If you could time-travel and spend a year in some other place and time, when and where would you choose?


Jerri Adams Belcher
Jerri Adams Belcher is a partner at Wanta Thome. She represents individuals who have experienced discrimination, retaliation, and harassment in the workplace.  


There is no time like the present, so I would choose to stay in 2023. However, if I could live anywhere for a year, I would live and work in the Bay area. On a personal note, the Bay area has sentimental meaning to my family. We have fond memories of hiking in the region and enjoying the culinary scene. It would be such a treat to have a daily view of the San Francisco Bay. 

As a plaintiff’s side employment attorney, I’ve always viewed California as a leader in progressive workplace policies. Right now, everyone is waiting to see how disruptive artificial intelligence will be to the workforce. California has proposed several bills to regulate automated employment decisions tools and to minimize negative consequences in an employment context. While legislation is still being introduced, I would love to watch and learn from Californians the best practices in protecting workers’ rights as the use of artificial intelligence continues to expand in the workplace. 



Jessica Intermill
Jessica Intermill represents tribal nations in matters of treaty rights, federal Indian law, and tribal law. As a land-history consultant, she helps individuals and organizations learn the history of the land they stand on and locate themselves in our shared story.  jessica@intermillconsulting.com

My work has taught me that now is always. Other times and places exist all around us. We drive streets that were platted by surveyors in the 1840s and 1850s. Those surveyors followed on the heels of treaty negotiators who strong-armed land cessions throughout the 1800s for their own economic and political gain. The treaty negotiators relied on an 1823 opinion by Chief Justice John Marshall validating U.S. power to take land from indigenous occupants because the land was “empty.” That unanimous decision of the “courts of the conqueror” (C.J. Marshall’s words) relied on the Doctrine of Discovery. And that centuries-long legal tradition of European countries stood on Papal bulls of 1452, 1455, and 1493, claiming the globe and its people for Christianity and commerce. 

The Church repudiated the Doctrine of Discovery in March of this year. It wrote that the doctrine “fail[ed] to recognize the inherent human rights of indigenous peoples” and it rejected the doctrine’s legitimization of “immoral acts[.]” But Johnson v. M’Intosh, 21 U.S. 543 (1823) is still good law; the Supreme Court expressly relied on it in 2005. Our homes, offices, and cabins are in Minnesota—not Mni Sota Makoce—because the Vatican of the 1500s, the fur trade of the 1600s and 1700s, and robber barons of the 1800s are all with us today.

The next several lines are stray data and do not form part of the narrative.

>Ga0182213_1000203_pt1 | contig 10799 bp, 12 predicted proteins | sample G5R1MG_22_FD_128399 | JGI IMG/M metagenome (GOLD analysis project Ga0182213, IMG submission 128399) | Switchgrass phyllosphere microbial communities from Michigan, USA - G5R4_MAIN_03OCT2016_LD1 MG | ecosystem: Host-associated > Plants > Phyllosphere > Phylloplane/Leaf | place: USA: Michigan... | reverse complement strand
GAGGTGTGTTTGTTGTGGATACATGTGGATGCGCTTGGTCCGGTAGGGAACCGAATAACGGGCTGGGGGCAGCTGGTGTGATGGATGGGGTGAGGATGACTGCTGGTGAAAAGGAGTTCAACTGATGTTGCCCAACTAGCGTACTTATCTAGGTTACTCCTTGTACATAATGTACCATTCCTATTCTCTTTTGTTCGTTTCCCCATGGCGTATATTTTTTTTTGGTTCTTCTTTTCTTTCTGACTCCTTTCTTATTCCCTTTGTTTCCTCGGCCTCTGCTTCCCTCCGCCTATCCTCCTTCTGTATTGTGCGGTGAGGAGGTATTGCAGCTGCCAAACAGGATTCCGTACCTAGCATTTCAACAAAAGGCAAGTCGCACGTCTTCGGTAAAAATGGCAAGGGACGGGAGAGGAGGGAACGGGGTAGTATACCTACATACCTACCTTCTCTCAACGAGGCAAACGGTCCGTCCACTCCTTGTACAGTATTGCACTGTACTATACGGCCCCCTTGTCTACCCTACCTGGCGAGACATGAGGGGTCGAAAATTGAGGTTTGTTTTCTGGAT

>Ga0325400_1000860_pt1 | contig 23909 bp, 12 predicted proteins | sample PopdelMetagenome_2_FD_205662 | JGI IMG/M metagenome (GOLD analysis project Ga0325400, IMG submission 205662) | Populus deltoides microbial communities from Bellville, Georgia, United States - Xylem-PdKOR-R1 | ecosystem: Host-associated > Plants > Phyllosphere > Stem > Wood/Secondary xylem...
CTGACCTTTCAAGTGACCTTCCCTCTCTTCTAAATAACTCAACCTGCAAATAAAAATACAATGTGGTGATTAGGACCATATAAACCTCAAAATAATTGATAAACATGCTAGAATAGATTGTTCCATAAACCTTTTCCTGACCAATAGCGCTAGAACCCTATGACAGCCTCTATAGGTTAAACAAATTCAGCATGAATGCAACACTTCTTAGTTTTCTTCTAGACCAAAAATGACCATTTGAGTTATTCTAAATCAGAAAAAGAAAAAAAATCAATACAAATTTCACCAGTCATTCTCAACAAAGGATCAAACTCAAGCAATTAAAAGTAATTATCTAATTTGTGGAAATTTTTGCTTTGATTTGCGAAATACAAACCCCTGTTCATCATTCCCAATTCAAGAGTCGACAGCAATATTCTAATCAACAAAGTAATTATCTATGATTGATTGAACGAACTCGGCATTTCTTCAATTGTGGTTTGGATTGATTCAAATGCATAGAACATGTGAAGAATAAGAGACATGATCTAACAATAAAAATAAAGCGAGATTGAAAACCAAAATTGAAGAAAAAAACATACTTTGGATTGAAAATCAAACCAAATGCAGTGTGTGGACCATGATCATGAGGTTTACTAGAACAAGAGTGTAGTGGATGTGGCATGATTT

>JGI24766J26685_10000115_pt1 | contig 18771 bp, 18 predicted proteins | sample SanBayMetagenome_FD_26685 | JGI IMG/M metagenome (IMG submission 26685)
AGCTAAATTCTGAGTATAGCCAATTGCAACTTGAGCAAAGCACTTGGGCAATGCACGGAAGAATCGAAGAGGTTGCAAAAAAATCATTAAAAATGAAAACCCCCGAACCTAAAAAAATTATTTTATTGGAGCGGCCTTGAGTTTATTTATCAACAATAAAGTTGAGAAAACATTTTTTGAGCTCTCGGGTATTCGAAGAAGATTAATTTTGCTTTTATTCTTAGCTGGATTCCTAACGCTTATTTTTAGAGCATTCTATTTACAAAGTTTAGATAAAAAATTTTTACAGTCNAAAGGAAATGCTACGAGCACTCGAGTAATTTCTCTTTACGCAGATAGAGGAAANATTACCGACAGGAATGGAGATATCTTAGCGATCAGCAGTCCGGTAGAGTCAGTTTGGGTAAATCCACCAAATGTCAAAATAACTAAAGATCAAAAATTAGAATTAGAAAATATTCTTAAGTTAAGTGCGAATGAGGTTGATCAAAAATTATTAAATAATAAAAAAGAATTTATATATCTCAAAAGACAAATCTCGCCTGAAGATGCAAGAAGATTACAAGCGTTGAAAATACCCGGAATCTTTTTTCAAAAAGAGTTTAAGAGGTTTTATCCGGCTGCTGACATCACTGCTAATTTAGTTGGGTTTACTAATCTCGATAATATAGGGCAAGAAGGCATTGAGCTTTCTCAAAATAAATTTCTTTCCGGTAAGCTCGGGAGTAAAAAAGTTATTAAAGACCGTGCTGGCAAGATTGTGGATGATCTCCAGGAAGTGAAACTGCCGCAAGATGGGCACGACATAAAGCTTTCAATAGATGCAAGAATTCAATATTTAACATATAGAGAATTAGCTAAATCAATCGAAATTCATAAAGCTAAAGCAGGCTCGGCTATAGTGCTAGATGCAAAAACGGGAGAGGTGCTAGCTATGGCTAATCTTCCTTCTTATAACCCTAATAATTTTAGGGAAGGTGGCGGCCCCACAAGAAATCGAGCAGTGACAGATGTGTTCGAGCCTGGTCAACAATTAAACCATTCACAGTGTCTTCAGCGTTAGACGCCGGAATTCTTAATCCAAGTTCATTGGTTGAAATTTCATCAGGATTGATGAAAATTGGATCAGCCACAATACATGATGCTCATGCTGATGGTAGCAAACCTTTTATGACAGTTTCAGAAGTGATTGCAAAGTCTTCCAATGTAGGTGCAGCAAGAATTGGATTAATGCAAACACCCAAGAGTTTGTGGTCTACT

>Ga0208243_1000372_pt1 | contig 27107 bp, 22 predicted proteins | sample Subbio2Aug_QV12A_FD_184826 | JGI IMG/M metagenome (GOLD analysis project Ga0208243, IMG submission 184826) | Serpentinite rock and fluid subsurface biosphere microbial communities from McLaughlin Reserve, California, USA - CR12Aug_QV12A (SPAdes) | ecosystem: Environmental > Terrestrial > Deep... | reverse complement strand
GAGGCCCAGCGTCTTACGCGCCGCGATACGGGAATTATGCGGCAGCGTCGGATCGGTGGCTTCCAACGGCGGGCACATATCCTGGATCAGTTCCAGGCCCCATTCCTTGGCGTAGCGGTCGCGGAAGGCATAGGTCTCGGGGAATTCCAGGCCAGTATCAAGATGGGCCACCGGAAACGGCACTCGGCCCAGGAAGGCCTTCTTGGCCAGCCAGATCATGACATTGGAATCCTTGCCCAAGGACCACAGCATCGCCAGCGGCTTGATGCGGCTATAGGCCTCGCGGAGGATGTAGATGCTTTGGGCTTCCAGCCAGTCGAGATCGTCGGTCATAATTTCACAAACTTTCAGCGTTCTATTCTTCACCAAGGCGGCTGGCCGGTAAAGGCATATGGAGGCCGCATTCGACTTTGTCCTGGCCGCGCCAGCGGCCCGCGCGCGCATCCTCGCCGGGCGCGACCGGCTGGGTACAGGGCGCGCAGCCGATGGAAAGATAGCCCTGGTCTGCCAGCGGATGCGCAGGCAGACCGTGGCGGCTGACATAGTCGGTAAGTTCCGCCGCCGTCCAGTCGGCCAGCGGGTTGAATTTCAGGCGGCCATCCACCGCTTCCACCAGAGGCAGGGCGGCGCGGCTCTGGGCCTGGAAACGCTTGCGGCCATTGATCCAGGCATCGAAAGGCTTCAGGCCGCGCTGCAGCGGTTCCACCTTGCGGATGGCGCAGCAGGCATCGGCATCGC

And. Just as the decisions of centuries past influence our “now,” our decisions today shape the world to come. Tomorrow is also here today. Whether we intend to or not, we will time-travel with our decisions, just as our forebearers have. The only question is what kind of ancestors we decide to become. 


Landon Ascheman
Landon Ascheman is a criminal law attorney who teaches at Mitchell Hamline and is an active member in many areas of the bar associations.  

It sounds interesting to go back in time and spend a year seeing the world from a new perspective. I’m going with the assumption that I can’t actually change the past. But I could go back in time and see how America truly was before anyone traveled from Europe, I could watch the pyramids being built, or spend time with the dinosaurs right before their extinction. Heck, I would be tempted to go all the way back in time and watch the universe being born, assuming I would be able to survive a year in the void. But I think surviving in the void, or with the dinosaurs, or even simply surviving before the modern age would be less than pleasant.


Thinking of traveling to the future, assuming you wouldn’t be able to change the future upon your return, I’m not sure that’s information I would want to have, especially if there was no chance to change anything. If the future isn’t static, I might go forward in time to a point where we solve some of our current world challenges, spend the year learning as many solutions as possible, and return to share that knowledge. However, then we fall into a bootstrap paradox like the one in Bill and Ted’s Excellent Adventure, when Bill and Ted learn Rufus’s name from future Bill and Ted.

Overall, I would prefer to spend that year right now, with my family and friends. We have a wonderful home, with so many fun activities, swimming, soccer, game nights. I enjoy my work, I have the time to give back, and I get to spend time with so many wonderful people.

I think I would spend my year right now, right here, doing what I love with those I care about. Okay, if I could take them with me, I would totally go on a world cruise for the year.